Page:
The TPGs provide well-trained graduates to meet the demand for a professional OSH workforce for federal, state, and local government agencies; not-for-profit agencies; industry; academia; business; healthcare; and labor organizations. TPGs help meet our nation’s need for skilled, knowledgeable practitioners and researchers in OSH and enhance the diversity of the OSH workforce.
NIOSH TPGs help translate scientific discoveries into practice through effective education, training, and outreach. TPG trainees and key personnel collaborate with stakeholders to develop innovative approaches to improving workplace safety and health, by the translation of research to practice and prevention through design. Information on training grants supported by NIOSH are provided on NIOSH’s website at NIOSH Program Portfolio Training Grants.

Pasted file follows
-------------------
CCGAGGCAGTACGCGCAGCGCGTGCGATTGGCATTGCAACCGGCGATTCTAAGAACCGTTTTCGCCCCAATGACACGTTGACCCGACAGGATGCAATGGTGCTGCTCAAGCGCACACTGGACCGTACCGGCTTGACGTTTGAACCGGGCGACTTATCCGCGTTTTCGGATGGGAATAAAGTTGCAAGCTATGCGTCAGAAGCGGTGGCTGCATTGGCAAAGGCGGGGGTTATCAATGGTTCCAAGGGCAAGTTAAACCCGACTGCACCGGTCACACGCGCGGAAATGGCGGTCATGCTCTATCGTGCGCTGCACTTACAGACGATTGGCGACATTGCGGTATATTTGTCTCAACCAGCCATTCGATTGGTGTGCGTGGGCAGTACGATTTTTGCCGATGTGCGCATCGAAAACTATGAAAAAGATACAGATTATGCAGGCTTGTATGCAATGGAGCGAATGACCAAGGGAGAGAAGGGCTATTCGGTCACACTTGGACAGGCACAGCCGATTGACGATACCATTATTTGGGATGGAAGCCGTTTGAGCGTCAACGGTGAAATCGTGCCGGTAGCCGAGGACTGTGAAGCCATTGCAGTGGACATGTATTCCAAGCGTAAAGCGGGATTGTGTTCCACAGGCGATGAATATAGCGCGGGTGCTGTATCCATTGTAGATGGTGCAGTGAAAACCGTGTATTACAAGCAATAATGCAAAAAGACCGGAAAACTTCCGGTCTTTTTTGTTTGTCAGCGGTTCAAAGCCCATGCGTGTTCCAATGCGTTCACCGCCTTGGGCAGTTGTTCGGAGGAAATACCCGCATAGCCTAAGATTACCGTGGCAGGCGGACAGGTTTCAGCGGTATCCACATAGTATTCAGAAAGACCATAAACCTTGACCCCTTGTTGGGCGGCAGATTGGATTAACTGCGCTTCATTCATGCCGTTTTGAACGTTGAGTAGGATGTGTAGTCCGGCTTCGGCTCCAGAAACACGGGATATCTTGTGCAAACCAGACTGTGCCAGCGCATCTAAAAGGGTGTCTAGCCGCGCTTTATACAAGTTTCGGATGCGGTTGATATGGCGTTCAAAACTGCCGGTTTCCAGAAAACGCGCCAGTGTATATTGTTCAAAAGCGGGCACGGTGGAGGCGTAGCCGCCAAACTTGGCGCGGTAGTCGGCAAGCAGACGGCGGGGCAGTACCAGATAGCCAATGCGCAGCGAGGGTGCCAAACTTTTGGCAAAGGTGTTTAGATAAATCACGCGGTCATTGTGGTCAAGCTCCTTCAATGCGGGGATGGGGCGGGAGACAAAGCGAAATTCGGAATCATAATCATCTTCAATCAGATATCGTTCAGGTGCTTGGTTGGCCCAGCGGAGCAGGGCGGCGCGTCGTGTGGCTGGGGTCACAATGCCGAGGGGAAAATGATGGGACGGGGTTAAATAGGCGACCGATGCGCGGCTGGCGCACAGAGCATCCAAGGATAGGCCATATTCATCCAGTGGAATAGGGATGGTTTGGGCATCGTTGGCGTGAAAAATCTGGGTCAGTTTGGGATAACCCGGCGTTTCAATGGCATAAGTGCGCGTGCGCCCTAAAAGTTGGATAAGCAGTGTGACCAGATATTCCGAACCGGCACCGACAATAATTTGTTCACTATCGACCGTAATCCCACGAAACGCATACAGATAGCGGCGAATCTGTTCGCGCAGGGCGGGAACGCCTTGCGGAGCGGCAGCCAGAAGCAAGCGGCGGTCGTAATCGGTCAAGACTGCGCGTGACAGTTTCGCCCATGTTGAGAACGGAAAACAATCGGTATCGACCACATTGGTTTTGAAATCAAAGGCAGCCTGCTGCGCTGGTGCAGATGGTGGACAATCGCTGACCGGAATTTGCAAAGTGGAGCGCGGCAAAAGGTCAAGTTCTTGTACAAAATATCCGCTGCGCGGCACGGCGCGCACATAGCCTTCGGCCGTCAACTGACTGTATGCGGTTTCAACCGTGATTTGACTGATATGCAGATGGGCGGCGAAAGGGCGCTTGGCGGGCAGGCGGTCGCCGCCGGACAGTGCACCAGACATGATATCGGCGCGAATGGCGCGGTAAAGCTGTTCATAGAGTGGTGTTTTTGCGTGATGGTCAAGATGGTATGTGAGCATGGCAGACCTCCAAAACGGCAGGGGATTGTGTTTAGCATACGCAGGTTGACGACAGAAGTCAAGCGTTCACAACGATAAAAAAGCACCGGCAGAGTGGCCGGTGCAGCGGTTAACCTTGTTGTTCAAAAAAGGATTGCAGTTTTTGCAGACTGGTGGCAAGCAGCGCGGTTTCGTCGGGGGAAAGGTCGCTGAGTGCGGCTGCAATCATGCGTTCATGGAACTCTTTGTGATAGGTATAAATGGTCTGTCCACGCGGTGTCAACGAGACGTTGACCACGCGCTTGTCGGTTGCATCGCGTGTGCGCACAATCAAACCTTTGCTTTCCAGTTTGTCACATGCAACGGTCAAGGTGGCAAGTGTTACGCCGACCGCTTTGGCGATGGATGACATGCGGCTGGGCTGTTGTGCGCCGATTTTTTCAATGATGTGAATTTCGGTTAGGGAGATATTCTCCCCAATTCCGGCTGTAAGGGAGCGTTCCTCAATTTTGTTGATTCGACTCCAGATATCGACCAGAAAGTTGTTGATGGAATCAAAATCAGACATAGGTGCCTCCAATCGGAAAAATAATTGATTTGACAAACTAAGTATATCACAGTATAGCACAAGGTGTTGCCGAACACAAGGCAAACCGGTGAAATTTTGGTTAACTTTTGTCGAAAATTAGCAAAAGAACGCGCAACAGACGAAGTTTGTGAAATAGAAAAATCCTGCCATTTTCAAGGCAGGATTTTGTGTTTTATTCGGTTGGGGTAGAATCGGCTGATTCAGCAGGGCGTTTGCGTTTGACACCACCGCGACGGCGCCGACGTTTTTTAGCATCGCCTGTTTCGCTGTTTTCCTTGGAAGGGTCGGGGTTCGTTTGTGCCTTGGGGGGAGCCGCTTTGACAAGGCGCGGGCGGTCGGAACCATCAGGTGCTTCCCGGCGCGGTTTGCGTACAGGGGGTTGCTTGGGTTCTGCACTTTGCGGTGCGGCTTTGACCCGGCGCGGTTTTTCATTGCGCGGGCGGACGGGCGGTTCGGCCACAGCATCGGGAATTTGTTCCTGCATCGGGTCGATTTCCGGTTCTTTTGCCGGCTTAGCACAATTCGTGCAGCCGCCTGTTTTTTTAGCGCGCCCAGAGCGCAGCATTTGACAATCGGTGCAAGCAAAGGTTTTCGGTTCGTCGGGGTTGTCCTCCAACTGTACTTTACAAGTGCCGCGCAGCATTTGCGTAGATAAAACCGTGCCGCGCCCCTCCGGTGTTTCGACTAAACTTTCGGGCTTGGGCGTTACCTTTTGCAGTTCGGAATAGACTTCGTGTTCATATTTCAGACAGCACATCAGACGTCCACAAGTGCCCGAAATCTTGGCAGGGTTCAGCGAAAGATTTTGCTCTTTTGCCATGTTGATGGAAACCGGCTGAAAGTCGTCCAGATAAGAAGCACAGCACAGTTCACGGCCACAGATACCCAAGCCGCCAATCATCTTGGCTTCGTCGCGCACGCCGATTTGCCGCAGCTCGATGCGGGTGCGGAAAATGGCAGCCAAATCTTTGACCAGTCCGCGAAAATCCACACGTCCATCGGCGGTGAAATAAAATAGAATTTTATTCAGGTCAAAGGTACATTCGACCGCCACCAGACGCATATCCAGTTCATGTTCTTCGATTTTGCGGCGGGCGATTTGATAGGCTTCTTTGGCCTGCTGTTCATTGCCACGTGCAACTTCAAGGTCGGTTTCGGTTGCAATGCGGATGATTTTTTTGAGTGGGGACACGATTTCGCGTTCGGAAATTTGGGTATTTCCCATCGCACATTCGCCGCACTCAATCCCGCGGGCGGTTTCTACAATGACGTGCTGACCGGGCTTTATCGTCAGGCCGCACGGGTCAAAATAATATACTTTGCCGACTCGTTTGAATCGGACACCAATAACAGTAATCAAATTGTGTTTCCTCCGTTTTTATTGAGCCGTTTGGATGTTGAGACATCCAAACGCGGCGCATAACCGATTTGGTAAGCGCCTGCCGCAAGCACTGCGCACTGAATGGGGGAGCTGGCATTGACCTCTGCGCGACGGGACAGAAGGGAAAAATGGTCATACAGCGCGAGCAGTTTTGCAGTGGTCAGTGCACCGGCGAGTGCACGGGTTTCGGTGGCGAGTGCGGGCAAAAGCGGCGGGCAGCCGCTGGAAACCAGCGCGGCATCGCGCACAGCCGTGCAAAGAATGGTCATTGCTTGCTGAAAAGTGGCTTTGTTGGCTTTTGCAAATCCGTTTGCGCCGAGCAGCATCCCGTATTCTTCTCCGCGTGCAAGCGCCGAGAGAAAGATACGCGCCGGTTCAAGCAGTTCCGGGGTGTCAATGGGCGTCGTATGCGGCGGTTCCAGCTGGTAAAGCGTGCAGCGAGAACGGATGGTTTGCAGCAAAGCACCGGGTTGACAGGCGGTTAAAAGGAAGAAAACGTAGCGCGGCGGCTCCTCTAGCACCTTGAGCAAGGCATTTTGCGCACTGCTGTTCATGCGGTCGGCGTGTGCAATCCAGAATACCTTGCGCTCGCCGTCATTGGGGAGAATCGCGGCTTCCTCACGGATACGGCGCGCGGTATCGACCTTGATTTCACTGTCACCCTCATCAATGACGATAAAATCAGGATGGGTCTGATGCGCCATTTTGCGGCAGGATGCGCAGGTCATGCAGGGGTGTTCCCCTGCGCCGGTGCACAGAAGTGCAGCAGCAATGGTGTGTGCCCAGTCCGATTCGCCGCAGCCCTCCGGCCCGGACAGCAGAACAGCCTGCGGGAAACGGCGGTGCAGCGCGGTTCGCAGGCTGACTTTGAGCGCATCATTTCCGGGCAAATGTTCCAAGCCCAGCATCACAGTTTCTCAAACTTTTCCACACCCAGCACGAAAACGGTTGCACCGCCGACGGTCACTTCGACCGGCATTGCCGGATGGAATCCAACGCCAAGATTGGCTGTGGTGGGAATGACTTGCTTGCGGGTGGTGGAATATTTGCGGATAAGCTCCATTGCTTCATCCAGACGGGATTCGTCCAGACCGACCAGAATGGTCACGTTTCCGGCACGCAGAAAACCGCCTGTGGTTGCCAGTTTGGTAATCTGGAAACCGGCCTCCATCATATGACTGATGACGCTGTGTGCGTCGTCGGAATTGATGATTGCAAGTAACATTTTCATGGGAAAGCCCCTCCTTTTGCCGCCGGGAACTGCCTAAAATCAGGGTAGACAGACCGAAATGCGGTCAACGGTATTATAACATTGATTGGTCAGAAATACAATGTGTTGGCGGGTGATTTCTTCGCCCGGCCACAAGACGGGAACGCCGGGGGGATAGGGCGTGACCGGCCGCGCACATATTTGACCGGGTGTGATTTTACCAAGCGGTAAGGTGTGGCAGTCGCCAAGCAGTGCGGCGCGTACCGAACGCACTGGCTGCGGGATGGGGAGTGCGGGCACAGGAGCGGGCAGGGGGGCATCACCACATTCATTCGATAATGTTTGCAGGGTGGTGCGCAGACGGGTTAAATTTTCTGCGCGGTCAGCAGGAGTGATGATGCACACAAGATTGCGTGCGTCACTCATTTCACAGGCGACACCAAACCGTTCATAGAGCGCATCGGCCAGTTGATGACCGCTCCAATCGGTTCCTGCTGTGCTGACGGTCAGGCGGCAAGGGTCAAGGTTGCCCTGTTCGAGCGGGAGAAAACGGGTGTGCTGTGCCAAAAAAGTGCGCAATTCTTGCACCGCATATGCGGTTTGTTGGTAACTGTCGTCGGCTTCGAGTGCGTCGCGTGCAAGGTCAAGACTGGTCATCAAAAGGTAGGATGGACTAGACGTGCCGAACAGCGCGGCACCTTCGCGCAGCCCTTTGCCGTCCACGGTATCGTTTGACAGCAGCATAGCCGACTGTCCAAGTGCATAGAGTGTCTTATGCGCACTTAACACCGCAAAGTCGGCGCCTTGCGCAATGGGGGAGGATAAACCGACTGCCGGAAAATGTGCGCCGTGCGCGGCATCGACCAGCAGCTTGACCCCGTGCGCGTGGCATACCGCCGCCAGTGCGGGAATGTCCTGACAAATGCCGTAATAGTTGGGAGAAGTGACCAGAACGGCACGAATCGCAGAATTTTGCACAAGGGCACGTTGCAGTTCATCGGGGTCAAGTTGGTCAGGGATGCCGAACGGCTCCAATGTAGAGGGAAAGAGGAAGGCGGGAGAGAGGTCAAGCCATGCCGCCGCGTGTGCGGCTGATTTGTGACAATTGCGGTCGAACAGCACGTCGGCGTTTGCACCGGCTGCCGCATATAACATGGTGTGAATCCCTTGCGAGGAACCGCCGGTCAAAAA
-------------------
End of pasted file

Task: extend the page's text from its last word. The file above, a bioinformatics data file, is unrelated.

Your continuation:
The majority of TPGs are located in academic institutions across the country and provide undergraduate, graduate, and academic certificate training in core and closely related allied disciplines of OSH. Some TPGs are in located in non-academic settings meeting specific OSH training needs of a targeted audience. Through high-quality and rigorous training programs, TPGs improve the safety and health of our nation’s workforce.
Needs Assessment. TPGs must document that their proposed training program(s) meet specific regional or national workforce needs and demands. Tools such as surveys of employers, alumni, and other stakeholders in safety and health may be used to document this need. Applicants are requested to consider the supply and demand findings in the National Assessment of the Occupational Safety and Health Workforce (released in 2011). Evidence of meeting needs should include a discussion of how the proposed program(s) will assist their OSH graduates with successful placement in positions as practitioners or researchers in OSH soon after completion of training.